Azita Mirzaye; Reza Mehrafarin; Seyed Rasoul Mosavi Haji
Geographic and environmental attributes of a given region assume a pivotal role in the formation and persistence of human settlements. Nature confers possibilities and resources on ...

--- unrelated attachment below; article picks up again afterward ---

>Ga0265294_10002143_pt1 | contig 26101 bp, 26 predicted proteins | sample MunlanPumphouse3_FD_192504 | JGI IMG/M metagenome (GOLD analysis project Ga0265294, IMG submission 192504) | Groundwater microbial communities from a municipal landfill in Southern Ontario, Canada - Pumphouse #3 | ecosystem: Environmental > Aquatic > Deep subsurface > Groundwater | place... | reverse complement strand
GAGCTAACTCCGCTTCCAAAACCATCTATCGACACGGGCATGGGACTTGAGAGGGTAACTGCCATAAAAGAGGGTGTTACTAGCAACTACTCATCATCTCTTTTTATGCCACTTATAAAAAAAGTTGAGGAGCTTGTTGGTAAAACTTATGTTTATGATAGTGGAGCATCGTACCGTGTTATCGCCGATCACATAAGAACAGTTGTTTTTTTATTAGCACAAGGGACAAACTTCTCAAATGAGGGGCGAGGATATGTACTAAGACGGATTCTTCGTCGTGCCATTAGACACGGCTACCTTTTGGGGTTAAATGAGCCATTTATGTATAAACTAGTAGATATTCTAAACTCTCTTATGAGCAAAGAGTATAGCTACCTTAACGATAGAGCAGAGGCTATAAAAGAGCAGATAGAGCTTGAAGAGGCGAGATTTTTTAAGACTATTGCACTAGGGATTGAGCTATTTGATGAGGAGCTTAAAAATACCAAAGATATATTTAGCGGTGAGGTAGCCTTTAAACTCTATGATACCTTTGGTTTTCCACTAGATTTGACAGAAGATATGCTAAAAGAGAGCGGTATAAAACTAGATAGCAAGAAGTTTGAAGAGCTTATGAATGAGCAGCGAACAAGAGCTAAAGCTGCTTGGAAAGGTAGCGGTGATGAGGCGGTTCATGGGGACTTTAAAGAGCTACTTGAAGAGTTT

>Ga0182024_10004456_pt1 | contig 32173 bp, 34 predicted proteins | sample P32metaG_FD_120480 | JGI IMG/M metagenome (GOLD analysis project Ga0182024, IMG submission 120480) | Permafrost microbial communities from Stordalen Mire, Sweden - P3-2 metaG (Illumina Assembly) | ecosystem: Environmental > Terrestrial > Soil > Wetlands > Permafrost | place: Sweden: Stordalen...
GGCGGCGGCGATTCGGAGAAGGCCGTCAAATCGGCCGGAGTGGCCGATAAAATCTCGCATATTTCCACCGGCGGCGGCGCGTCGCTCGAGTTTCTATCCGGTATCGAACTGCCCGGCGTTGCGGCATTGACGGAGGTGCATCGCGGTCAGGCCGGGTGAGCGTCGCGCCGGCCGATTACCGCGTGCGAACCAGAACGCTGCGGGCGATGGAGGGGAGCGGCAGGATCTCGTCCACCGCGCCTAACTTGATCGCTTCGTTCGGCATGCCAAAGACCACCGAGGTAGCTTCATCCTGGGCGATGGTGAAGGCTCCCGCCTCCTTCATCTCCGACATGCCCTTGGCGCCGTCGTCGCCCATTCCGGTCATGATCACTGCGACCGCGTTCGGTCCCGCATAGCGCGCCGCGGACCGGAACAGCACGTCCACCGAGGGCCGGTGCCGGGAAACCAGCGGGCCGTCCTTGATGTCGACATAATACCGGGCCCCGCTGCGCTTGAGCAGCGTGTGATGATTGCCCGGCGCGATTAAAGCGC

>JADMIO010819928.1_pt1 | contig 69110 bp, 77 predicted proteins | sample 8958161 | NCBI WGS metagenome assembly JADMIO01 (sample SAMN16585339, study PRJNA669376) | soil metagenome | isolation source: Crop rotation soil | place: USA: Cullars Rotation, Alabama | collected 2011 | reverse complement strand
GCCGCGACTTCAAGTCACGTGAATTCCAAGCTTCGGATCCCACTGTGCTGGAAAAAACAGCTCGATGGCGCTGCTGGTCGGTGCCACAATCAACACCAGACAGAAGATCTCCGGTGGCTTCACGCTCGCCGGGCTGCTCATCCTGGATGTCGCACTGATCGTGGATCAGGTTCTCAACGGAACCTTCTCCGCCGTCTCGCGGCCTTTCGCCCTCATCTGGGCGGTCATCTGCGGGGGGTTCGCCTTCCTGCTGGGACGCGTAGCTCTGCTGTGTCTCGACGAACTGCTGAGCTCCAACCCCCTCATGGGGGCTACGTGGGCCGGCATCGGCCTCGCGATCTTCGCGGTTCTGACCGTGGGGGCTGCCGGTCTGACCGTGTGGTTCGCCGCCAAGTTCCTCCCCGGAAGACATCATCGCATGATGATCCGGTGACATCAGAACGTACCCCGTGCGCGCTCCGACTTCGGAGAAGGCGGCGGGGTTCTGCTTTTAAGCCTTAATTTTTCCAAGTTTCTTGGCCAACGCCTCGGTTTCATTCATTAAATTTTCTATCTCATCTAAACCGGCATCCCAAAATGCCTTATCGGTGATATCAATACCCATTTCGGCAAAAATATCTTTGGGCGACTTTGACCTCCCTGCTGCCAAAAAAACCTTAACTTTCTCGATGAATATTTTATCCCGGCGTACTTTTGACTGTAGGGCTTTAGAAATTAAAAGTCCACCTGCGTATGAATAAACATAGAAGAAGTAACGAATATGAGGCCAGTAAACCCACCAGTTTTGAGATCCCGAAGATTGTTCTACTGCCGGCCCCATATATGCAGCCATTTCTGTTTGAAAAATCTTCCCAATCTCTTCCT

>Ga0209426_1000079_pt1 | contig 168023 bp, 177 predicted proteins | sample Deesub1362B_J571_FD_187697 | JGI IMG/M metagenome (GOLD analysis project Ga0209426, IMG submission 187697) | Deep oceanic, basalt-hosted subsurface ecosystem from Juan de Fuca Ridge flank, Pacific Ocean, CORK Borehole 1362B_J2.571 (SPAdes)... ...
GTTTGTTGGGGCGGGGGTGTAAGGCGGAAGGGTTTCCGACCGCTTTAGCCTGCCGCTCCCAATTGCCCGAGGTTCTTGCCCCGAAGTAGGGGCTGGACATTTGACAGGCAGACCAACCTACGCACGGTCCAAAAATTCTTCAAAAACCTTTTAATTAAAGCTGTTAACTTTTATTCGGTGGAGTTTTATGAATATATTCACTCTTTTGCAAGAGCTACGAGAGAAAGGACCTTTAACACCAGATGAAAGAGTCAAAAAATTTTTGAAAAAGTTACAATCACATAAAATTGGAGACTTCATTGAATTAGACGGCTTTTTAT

Geographic and environmental attributes of a given region assume a pivotal role in the formation and persistence of human settlements. Nature confers possibilities and resources on human, who, as per his understanding of them, employs them in pursuit of his goals, hence the rise of human–nature interaction. The frequency of and the ways in which human settlements are established and the type of functions they serve with regard to environmental characteristics give rise to the ecology, which aims to grasp the scope of the interrelationships between humans and the environment. The present paper examines the scope of human-environment interactions in the Parthian period over the geographic extent of the central part of the Kopeh dagh-Aladagh corridor. The paper seeks to ascertain the local environment’s influence on the formation and evolution of Parthian settlements and to find out the pertinent settlement patterns in northern Khorasan. Given the environmental potentialities, what were the Parthians’ criteria for site location when establishing their settlements? How did these priorities affect the distribution of sites and their settlement pattern in the study area? The present paper represents a multifaceted research drawing upon archaeological survey, ecological studies, information processing in GIS, examining the relationships between natural and cultural variables and their impact on the formation of the contemporaneous settlements, and finally archaeological analysis. The study adopts an ecological and economical approach. In this context, ecological data on the relation between soil type, geology, flora, fauna, and water table or “biosorption analysis” have been used. Processual archaeologists use ecological systems as their basic model for observing the adaptive transformations humans in response to environmental circumstances as even small environmental alterations will have the potential to affect cultural structures. The Kopeh dagh-Aladagh corridor stretches from Garmab in western North Khorasan to the Mashhad plain to the east. For the purposes of this study, the corridor is divided into the following three separate parts based on geographic features that someway affect cultural aspects: a) Western part: extending from the beginning of the village of Garmab to the border of Shirvan County (Reza Abad), this part is characterized by a mountainous terrain with narrow passes such as Badranlu; b) Central part: in this part, defined by the beginning of Shirvan County (Reza Abad) and the end of Quchan County, the plains grow wider as the mountains begin to sit back; c) Eastern part: Chenaran County and the Mashhad plain mark the extreme boundaries of this part. The focus of the present work is on the central corridor, viz. the stretch delineated by the counties of Shirvan, Farooj and Quchan (Figure: 1). Geographically, the study area encompasses the structural valley of Atrak-Kashafrud, an expanse that is bounded by the mountains of Kopeh Dagh/Hezar Masjed to the north and the Aladagh/Binalud mountains to the south (Figure:2). This plain geomorphological unit exhibits a fairly wide and flat landform, and is principally affected by the sedimentary process of the flowing water bodies of the Kashafrud and Atrak rivers and their tributaries. Geomorphology, it consists of three main units of plain, foothills, and mountains. Its northern and southern sectors are mountainous, its slopes are characterized by foothills, and its central part consists of plain. Indeed, the mountainous quarters comprise small, narrow intermontane plains, which fall in the plain sub-class. The regional heights follow the northwest-southeast trend dictated by the general orientation of the Kopeh dagh zone. The Atrak and Kashafrud rivers rise from the regional mountains, forming two drainage basins. The archeological survey of the concerned area recorded more than 500 archaeological mounds and sites spanning the Chalcolithic to the Islamic period. Based on a comparative analysis of the surface pottery, 20 Parthian sites are distinguishable. It is notable that due to the lack of adequate knowledge of common Parthian pottery forms in the region, due caution has been exercised in the identification of these sites. These Parthian sites are divided between 16 examples lying in the northern half of the plain on the southern slopes of Kopeh dagh/Hezar Masjed and 4 instances that occur in the southern half on the northern slopes of Aladagh. As stated, a main objective of this study is to pin down the influential factors of the region's ecology in the formation of Parthian sites and their distribution in the geographic setting of the central Kopeh dagh-Aladagh corridor. To this end, such components as geology, altitude, slope gradient and aspect, climate, water resources and soil are explored. Finally, the results of the study reveal a close and direct correlation between the site location and the environmental factors (Figures: 3-10). The central Kopeh dagh/Hezar Masjed corridor on the north and Aladagh/Binalud on the south form an upland district hemmed in by mountains. Due to its mountain geomorphology, the area is generally dominated by cold, dry climate. In mountainous regions, slopes and valleys generally offer more advantageous conditions for settlement as the altitude variable prompts reduced temperature and increased humidity. Dropped temperature in warm seasons results in lowered evaporation of water resources, making water resources more easily accessible throughout the year. The choice of appropriate altitude as an influential factor in human activities has thus led to the concentration of Parthian settlements on the slopes dominating the plain. Choosing slopes provided the local populations with access to montane pastures, but also enabled them to exploit alluvial and fertile plains. The same strategy is still operative in the region, where, save for the cities that lie in the plain, rural settlements mostly sit on the slopes overlooking the plain. The distribution of the sites in reference to the slope gradient and aspect shows that, with the exception of F 0026, the Parthian sites lie in proper points of terrain ruggedness and slope gradient spectra, and their dominant slope aspect indicates the maximum use of solar heat in this cold region, with advantageous impacts on agricultural production and pastures. Given their location on slopes, the hitherto identified Parthian sites mostly occur on the spring-fed influent streams that flow into the Atrak, with no instances recognized along the latter. In light of the results from environmental studies, the altitude, slope gradient, easy access to water resources, and fertile soil served as the foremost factors governing the distribution of Parthian sites in the region as they were directly linked with subsistence. It is notable that while our environmental studies drew on the present-day landscape, the survey of the study area produced about 500 sites dating between the Chalcolithic to the Islamic period, and presence of this huge number of sites over this protracted timespan testifies to the fact that advantageous environmental conditions did prevail in the past.